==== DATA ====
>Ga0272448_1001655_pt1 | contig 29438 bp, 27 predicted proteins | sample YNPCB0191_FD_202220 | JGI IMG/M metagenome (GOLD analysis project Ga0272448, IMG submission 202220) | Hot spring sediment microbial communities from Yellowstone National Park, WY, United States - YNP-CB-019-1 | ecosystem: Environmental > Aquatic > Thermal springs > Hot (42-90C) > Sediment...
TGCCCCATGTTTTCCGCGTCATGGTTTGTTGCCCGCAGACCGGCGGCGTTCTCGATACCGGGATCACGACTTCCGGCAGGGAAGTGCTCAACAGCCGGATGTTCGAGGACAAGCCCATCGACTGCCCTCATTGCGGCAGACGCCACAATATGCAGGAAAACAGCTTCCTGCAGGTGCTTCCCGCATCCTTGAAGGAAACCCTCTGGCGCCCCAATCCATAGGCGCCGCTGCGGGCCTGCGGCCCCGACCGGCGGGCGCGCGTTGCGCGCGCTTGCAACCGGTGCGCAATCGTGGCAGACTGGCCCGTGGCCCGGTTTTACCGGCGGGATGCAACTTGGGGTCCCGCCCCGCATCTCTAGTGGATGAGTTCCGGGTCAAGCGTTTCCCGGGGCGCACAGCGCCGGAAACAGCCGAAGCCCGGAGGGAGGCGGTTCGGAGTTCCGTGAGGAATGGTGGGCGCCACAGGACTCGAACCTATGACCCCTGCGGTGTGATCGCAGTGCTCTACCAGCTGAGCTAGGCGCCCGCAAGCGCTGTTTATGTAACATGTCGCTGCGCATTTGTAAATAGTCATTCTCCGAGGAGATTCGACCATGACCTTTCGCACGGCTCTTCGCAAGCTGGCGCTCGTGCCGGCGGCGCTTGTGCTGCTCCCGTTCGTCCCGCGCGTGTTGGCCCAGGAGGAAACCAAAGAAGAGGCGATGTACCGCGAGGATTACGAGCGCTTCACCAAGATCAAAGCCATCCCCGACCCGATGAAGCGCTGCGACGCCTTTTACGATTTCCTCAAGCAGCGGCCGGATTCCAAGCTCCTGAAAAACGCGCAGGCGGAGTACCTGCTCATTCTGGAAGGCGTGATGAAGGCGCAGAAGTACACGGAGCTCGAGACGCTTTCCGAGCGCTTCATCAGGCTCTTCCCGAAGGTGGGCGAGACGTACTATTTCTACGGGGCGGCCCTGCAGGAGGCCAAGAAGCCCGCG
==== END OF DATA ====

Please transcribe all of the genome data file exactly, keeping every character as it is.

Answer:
>Ga0272448_1001655_pt1 | contig 29438 bp, 27 predicted proteins | sample YNPCB0191_FD_202220 | JGI IMG/M metagenome (GOLD analysis project Ga0272448, IMG submission 202220) | Hot spring sediment microbial communities from Yellowstone National Park, WY, United States - YNP-CB-019-1 | ecosystem: Environmental > Aquatic > Thermal springs > Hot (42-90C) > Sediment...
TGCCCCATGTTTTCCGCGTCATGGTTTGTTGCCCGCAGACCGGCGGCGTTCTCGATACCGGGATCACGACTTCCGGCAGGGAAGTGCTCAACAGCCGGATGTTCGAGGACAAGCCCATCGACTGCCCTCATTGCGGCAGACGCCACAATATGCAGGAAAACAGCTTCCTGCAGGTGCTTCCCGCATCCTTGAAGGAAACCCTCTGGCGCCCCAATCCATAGGCGCCGCTGCGGGCCTGCGGCCCCGACCGGCGGGCGCGCGTTGCGCGCGCTTGCAACCGGTGCGCAATCGTGGCAGACTGGCCCGTGGCCCGGTTTTACCGGCGGGATGCAACTTGGGGTCCCGCCCCGCATCTCTAGTGGATGAGTTCCGGGTCAAGCGTTTCCCGGGGCGCACAGCGCCGGAAACAGCCGAAGCCCGGAGGGAGGCGGTTCGGAGTTCCGTGAGGAATGGTGGGCGCCACAGGACTCGAACCTATGACCCCTGCGGTGTGATCGCAGTGCTCTACCAGCTGAGCTAGGCGCCCGCAAGCGCTGTTTATGTAACATGTCGCTGCGCATTTGTAAATAGTCATTCTCCGAGGAGATTCGACCATGACCTTTCGCACGGCTCTTCGCAAGCTGGCGCTCGTGCCGGCGGCGCTTGTGCTGCTCCCGTTCGTCCCGCGCGTGTTGGCCCAGGAGGAAACCAAAGAAGAGGCGATGTACCGCGAGGATTACGAGCGCTTCACCAAGATCAAAGCCATCCCCGACCCGATGAAGCGCTGCGACGCCTTTTACGATTTCCTCAAGCAGCGGCCGGATTCCAAGCTCCTGAAAAACGCGCAGGCGGAGTACCTGCTCATTCTGGAAGGCGTGATGAAGGCGCAGAAGTACACGGAGCTCGAGACGCTTTCCGAGCGCTTCATCAGGCTCTTCCCGAAGGTGGGCGAGACGTACTATTTCTACGGGGCGGCCCTGCAGGAGGCCAAGAAGCCCGCG